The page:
* Euro erases gains on report Weber out of race to head ECB
* Dlr up vs yen and Swiss franc as higher U.S. yields help
* Markets await Fed Bernanke’s testimony
(Recasts with euro, adds details, quote, details)
By Anirban Nag
LONDON, Feb 9 (Reuters) - The euro gave up its gains against the dollar on Wednesday after sources said Bundesbank head Axel Weber will not be a candidate to replace Jean-Claude Trichet as President of the European Central Bank.
The dollar also climbed against the yen and the Swiss franc on Wednesday, boosted by rising U.S. yields, while a sanguine reception from investors to China’s latest rate hike helped the Australian dollar stay above parity.
The euro EUR= fell to a session low of $1.3609 from around $1.3645 before the news and was last trading at $1.3633, flat for the day.
Weber, who had been considered a front-runner to succeed Trichet when his term expires in October, is regarded as a hawk on inflation but often finds himself in the minority. [ID:nLDE7180MQ]
“He had a fairly hawkish line, and these views may not have reflected the ECB’s and have not helped him,” said Steve Barrow, head of G10 currency research at Standard Bank.
“This news has come as a surprise to many, which is why the euro dipped. But it has held reasonably well, which suggests there is underlying support.”
The euro hit a three-month high of $1.3861 last week on mounting expectations the ECB would raise interest rates later this year. Those expectations were reined in after Trichet sounded less hawkish than many were expecting when the board kept rates on hold at its monthly meeting last week.
Still, investors are pricing in chances that the ECB will move to raise rates ahead of the U.S. Federal Reserve. Attention will turn next to Fed Chairman Ben Bernanke’s testimony at 1500 GMT to the House Budget Committee.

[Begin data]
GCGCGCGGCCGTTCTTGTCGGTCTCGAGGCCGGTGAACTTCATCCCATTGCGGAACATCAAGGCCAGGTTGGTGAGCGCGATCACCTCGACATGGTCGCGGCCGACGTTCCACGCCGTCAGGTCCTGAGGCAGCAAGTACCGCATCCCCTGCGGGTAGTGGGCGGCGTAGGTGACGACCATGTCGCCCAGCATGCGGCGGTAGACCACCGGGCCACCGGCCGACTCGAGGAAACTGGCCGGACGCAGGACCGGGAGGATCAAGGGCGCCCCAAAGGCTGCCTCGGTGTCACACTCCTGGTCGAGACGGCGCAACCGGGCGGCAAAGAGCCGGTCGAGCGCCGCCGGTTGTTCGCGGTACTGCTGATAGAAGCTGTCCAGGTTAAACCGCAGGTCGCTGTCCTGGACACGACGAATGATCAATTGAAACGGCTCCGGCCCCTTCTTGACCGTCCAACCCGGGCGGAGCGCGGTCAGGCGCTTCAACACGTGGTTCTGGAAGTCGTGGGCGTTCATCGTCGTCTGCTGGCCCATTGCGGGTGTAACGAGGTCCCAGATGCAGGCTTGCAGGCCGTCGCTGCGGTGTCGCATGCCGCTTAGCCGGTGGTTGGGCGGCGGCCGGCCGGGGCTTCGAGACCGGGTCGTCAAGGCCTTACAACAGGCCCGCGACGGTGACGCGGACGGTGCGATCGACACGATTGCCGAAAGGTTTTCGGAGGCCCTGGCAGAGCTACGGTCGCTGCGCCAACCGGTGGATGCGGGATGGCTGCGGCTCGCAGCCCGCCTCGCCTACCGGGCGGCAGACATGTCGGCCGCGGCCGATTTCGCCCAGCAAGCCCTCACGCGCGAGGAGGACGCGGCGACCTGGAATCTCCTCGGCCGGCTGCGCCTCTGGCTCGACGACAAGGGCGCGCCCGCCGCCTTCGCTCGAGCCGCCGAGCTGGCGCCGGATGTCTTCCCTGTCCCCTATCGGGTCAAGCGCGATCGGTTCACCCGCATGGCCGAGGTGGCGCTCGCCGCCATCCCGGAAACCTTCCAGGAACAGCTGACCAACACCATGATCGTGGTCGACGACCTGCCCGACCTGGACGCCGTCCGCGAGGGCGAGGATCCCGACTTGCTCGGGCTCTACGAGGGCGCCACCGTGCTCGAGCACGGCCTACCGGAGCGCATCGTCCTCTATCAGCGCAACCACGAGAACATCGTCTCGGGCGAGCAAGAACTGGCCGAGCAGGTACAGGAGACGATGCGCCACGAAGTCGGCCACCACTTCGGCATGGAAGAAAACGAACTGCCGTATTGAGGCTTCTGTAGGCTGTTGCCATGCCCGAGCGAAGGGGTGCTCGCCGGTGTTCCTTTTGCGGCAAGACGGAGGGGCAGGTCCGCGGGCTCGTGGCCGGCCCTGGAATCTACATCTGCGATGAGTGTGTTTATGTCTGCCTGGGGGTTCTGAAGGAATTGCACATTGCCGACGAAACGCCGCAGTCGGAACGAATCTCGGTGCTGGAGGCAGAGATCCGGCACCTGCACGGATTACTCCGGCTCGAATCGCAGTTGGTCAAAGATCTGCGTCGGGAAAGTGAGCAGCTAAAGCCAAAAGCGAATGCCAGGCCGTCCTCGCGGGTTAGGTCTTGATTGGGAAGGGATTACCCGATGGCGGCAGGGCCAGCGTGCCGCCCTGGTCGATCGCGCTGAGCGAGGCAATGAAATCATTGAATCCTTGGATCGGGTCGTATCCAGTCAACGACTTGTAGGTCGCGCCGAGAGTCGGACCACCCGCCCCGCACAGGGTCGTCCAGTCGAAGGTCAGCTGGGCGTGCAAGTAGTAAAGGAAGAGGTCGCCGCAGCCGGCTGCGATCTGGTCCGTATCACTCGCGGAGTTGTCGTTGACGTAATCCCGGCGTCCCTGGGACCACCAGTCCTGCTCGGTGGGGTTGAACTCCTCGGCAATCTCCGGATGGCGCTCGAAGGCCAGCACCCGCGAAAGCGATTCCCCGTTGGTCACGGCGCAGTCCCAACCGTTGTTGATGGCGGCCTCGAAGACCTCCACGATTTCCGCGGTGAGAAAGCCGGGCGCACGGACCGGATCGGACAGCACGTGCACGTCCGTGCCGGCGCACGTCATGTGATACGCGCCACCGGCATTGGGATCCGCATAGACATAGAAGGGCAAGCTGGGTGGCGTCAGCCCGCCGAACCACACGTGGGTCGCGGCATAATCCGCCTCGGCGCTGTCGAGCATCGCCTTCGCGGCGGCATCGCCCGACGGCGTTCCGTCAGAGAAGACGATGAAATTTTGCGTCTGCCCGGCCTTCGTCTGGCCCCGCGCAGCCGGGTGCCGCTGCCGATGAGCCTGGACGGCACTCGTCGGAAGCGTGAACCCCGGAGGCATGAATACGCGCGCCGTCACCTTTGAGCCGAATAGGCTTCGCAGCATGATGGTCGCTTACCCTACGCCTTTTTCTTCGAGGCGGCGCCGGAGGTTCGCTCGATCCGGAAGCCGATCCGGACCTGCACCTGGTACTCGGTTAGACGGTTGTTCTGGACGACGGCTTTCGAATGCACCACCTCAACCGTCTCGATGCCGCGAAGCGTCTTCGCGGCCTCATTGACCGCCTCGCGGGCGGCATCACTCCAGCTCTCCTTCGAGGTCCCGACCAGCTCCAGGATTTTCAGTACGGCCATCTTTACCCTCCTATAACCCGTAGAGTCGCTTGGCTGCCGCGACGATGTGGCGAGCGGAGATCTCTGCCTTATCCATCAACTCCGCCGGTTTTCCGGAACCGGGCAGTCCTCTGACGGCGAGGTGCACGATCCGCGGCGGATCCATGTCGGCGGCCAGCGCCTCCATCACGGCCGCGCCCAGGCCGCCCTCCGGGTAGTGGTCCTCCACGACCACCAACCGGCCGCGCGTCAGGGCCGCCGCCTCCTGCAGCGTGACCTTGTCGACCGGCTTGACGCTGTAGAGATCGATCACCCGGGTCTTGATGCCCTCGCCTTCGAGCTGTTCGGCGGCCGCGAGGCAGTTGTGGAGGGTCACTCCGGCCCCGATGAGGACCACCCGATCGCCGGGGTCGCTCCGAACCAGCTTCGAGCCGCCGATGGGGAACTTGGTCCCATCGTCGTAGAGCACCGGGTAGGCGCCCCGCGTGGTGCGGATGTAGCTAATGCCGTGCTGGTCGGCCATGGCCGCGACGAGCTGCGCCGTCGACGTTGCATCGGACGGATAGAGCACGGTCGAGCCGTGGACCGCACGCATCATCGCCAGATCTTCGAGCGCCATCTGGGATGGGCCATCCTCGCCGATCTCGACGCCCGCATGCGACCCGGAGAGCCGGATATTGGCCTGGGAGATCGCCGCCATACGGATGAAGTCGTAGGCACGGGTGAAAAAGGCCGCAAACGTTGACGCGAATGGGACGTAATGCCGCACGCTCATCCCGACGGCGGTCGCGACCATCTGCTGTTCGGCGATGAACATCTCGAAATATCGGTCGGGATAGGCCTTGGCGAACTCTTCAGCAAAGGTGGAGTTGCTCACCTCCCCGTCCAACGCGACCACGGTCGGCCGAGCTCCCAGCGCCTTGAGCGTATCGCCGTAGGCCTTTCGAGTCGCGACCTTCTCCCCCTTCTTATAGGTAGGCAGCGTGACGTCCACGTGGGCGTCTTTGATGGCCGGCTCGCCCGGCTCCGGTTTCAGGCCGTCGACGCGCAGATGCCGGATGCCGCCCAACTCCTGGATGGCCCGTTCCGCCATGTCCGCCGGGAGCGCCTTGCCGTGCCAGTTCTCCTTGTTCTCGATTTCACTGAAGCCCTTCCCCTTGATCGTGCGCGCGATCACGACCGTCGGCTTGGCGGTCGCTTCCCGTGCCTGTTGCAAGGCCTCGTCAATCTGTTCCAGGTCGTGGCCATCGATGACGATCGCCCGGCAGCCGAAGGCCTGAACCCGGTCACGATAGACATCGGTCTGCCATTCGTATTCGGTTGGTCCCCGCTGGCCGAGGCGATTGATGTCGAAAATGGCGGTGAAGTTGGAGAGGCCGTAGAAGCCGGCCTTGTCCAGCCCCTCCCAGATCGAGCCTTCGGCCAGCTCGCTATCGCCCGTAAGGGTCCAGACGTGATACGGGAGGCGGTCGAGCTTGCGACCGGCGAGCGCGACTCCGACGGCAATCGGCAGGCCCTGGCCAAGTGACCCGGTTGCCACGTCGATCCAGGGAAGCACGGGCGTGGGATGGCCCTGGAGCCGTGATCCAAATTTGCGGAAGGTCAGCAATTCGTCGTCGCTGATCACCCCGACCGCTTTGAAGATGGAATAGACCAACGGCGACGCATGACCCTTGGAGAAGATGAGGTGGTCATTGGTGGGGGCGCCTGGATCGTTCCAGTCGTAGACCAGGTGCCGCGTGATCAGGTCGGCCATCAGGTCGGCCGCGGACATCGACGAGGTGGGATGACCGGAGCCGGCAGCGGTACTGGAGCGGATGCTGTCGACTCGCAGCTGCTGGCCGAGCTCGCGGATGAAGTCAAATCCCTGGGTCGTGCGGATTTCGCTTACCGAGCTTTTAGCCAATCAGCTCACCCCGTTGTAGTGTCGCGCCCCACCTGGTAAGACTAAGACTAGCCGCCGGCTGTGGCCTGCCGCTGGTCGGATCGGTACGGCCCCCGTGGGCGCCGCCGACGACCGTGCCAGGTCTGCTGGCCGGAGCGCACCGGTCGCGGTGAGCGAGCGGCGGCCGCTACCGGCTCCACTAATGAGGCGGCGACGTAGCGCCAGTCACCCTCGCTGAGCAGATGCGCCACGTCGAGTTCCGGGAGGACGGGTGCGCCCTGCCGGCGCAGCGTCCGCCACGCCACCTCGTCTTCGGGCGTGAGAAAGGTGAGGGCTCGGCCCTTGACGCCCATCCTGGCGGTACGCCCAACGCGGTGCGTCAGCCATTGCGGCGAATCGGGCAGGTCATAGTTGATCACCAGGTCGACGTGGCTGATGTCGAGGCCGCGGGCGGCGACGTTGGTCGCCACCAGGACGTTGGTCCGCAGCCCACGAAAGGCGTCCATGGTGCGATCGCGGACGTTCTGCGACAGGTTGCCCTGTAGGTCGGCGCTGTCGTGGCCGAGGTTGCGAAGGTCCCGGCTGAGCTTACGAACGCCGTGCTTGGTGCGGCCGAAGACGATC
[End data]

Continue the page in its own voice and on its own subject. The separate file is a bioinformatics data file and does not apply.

“We expect him to repeat his concerns over unsustainable U.S. debt trends, but also that low rates are appropriate for the time being,” said Chris Turner, chief currency strategist at ING.
Bernanke will be giving testimony as the U.S. 10-year Treasury yield hovers at nine-month highs US10YT=RR. That has moved yield differentials in the dollar’s favour and was lending it support, especially against the yen, traders said.
Against the Japanese currency, the dollar gained 0.3 percent to 82.60 yen JPY=, recovering from a fall to 81.77 yen on Tuesday. Traders say the dollar is unlikely to run much higher as some Japanese investors will have to buy yen ahead of a U.S. Treasury redemption and coupon payment on Feb. 15.
Some traders cite stops above 82.70 yen.
Traders said the tight correlation between U.S. yields and the dollar/yen pair was showing signs of re-establishing itself after having broken down earlier in the year.
Signs of a broadening U.S recovery and some hawkish commentary from Fed officials have contributed to higher U.S bond yields this week. Two-year yields have risen around 30 basis points over the last week.
“The rise in US yields seen over the past week, especially at the short end of the curve, are finally starting to feed through into support for dollar/yen,” BNP Paribas said in a note.
“A break through the initial trend line resistance at the 82.95 level will trigger a dollar/yen bullish signal opening upside potential towards 85.00.”
The dollar was up 0.2 percent on the Swiss franc at 0.9650 francs CHF= having hit a 2-1/2 week high of 0.9660. The next possible targets for the dollar include the 100-day moving average at 0.9691 francs and more importantly, its mid-January peak of 0.9784.
The euro hit a two-month high of 1.3179 francs EURCHF=, up 0.3 percent on the day, with risk appetite holding up reasonably well despite a hike by the Chinese central bank on Tuesday.
The markets have settled down since China delivered a 25 basis point rate hike late on Tuesday, the second increase in little more than six weeks. [ID:nL3E7D81F7]
The Australian dollar AUD=D4, highly sensitive to Chinese interest rate policy as China is the biggest market for its top exports, iron ore and coal, traded at $1.006 AUD=D4 with robust support at $1.0083, last Thursday's low. (Editing by Hugh Lawson)